“I don’t like people like you who can remember things.” Wow, that’s a bit harsh. But that’s Harold.
I wrote about meeting him in a June 2013 blog post:
As I reached the last chords of the 1949 tune “My Foolish Heart,” Harold—a gruff man sitting in a wheelchair a few feet away from the piano—interrupted me. “Come here a minute,” he demanded. I obeyed, and braced myself for a complaint. Harold said, “You know that last song you played? My wife and I had that at our wedding. She died a few years ago, so it was very special to hear it again. Thank you.” You just never know.
I hadn’t seen Harold since. Then one Wednesday afternoon in January when I arrived to play, there he sat, visiting with Maria, a fellow New Yorker who had broken through his hard shell with a little no-nonsense attitude of her own. While I set up my keyboard, Maria chatted with me, as she often does. She loves music, especially Frank Sinatra, and keeps an extensive collection of CDs in her room.
To bring Harold into the conversation, I reminded him that he once told me of the special significance the song “My Foolish Heart” held for him. That’s when he delivered that unexpected line: I don’t like people like you who can remember things.
Maria laughed off his curmudgeonly response, and encouraged him to stay and listen to my piano program. But live music didn’t seem to interest Harold. He told us that his son had loaded more than a thousand old songs onto an iPod for him, so he had all the music he needed. With professional recordings at his fingertips, he apparently no longer saw any point in listening to an amateur musician like me.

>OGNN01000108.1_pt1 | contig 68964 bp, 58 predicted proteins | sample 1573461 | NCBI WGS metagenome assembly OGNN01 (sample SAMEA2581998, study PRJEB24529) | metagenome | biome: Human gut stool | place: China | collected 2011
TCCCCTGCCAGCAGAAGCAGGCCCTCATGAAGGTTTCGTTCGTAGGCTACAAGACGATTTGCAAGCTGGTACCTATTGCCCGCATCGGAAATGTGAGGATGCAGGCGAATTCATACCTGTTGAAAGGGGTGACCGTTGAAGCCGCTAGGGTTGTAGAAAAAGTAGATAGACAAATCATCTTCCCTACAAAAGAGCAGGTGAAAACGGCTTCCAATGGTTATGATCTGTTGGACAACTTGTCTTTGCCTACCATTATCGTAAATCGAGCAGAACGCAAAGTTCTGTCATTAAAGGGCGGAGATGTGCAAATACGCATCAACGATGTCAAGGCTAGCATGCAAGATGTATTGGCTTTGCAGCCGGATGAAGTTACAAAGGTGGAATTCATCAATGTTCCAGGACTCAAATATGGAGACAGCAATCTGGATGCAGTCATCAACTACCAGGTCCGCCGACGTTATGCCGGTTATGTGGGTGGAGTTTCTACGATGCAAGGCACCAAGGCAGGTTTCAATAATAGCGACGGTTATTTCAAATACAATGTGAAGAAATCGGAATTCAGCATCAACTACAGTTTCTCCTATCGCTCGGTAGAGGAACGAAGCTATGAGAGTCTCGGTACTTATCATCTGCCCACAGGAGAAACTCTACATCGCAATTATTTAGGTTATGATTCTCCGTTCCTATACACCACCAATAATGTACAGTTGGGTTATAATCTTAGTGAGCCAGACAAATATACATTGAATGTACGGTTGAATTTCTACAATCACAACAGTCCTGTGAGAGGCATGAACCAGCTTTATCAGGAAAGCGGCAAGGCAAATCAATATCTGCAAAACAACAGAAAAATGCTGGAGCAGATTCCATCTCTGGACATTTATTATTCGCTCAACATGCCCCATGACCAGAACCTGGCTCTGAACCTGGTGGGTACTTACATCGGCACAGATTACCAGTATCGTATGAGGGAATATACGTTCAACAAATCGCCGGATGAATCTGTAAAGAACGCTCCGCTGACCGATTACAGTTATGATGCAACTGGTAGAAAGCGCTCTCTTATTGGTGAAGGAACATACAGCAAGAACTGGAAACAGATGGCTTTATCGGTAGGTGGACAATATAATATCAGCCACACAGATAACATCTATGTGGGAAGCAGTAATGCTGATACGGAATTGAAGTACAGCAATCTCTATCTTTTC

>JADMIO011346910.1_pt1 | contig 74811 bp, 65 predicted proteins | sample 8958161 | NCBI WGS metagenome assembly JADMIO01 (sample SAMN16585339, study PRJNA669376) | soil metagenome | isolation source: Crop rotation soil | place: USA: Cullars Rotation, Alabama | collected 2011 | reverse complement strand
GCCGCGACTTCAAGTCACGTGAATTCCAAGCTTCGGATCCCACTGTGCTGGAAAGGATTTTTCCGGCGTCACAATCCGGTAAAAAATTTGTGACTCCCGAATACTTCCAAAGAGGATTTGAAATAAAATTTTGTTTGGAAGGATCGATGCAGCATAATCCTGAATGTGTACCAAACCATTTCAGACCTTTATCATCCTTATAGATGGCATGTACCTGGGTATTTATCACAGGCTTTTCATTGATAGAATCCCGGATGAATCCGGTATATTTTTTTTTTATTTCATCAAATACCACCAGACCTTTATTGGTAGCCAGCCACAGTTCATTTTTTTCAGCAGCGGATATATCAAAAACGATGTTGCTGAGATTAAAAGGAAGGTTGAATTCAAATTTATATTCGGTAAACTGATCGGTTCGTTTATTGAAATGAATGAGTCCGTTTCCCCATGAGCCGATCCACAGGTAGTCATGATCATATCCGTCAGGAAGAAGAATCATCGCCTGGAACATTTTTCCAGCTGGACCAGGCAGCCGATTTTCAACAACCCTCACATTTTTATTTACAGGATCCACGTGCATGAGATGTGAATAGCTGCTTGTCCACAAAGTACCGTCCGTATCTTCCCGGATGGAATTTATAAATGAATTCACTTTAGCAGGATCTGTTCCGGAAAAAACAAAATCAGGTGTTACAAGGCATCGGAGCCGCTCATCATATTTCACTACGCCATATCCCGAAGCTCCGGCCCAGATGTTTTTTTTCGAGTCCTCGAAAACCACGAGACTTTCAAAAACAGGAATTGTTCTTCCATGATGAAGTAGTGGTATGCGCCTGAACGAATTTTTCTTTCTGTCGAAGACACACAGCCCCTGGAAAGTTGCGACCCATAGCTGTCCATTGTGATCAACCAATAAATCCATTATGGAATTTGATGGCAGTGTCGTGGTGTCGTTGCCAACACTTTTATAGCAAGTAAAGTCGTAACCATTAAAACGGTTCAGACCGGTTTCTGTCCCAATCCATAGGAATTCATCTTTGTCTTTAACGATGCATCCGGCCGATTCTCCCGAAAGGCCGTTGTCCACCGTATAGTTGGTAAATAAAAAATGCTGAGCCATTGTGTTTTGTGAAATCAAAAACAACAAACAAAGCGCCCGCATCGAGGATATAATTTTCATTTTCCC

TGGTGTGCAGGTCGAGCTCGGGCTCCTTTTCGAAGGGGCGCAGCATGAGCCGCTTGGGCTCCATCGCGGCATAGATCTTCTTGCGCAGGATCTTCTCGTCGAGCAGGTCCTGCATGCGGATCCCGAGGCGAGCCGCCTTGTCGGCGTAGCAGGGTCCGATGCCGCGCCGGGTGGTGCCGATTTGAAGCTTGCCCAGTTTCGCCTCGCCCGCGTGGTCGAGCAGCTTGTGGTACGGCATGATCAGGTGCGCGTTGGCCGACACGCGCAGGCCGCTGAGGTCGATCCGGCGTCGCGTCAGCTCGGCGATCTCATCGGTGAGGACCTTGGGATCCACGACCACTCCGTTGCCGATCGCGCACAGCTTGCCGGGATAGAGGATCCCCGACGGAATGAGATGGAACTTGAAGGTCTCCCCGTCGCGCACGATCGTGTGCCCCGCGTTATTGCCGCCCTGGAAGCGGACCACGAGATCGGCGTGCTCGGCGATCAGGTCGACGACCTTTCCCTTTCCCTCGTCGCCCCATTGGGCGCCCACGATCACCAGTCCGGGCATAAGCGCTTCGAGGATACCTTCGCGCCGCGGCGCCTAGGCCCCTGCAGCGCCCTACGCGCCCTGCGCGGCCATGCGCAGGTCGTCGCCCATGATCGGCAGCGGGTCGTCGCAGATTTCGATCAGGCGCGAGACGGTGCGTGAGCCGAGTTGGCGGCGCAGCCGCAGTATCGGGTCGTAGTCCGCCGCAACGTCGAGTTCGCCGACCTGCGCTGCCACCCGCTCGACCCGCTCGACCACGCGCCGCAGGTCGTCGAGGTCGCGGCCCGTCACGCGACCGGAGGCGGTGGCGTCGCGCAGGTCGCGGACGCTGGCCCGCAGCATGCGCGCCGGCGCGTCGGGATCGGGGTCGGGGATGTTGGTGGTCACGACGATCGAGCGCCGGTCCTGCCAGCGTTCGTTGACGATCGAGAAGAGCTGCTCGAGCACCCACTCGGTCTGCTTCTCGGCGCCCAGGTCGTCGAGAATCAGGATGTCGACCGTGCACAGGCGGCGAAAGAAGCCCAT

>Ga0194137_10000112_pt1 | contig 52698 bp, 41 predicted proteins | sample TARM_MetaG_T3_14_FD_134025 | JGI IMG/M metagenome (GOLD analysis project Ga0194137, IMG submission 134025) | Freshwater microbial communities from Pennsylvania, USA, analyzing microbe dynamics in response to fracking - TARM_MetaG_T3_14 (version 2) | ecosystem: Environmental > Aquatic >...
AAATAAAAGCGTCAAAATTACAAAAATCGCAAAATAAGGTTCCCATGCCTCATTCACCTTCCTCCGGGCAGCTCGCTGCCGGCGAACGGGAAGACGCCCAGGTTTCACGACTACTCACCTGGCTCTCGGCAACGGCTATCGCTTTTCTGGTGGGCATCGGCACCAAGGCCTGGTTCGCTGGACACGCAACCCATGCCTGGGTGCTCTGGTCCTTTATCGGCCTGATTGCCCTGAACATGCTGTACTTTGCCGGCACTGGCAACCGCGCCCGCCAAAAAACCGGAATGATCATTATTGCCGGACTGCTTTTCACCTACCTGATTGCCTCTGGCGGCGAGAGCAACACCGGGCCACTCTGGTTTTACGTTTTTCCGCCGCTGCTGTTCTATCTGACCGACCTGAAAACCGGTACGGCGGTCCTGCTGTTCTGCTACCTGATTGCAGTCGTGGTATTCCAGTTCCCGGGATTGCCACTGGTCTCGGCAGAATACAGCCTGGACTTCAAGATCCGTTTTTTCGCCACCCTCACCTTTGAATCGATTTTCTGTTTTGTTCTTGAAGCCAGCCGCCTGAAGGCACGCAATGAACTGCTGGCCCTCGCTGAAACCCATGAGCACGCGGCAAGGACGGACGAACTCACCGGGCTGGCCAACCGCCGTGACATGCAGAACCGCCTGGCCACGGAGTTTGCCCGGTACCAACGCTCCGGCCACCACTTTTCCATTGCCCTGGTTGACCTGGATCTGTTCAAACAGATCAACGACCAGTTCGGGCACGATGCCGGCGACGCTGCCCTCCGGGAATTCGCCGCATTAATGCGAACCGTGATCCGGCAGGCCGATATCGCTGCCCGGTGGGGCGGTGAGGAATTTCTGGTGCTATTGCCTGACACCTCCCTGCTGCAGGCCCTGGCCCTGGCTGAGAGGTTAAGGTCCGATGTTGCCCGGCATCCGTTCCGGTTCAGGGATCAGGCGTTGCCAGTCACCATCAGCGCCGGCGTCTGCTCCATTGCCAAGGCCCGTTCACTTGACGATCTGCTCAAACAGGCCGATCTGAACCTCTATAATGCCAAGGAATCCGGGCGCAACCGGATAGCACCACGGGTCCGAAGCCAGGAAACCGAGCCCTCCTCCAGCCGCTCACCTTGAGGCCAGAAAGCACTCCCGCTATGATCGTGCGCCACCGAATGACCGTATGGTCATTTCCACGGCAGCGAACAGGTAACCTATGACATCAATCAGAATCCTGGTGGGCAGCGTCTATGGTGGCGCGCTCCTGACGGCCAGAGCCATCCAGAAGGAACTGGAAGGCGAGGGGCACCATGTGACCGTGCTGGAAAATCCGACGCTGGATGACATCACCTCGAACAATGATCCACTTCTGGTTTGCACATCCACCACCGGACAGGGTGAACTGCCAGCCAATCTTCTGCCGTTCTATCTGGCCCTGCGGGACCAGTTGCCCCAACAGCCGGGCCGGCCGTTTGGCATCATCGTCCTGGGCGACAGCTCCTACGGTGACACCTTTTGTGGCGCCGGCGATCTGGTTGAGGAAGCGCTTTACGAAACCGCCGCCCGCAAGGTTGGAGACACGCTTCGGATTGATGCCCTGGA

Harold reeled off the names of a few of his big band–era favorites. He asked if I’d ever heard of Fred Waring. I had. In fact, I happened to know that Waring’s success with his band, the Pennsylvanians, allowed him to provide the financial backing for the development of the electric blender that bears his name. So I tossed out that bit of trivia. Harold said he already knew about the blender connection, but he was sure surprised that I did, too. I had redeemed myself.
I offered to make “My Foolish Heart” my first selection that day. Harold didn’t let on that he cared one way or the other, so I just went ahead and played it, preserving his anonymity by simply announcing that I’d had a request for the song. He didn’t say anything afterwards, but I noticed he stayed for the rest of the hour, listening to my music with his fellow residents, instead of sitting alone in his room with his iPod.
I considered it a little victory.
Copyright © 2015 by Paulette Bochnig Sharkey
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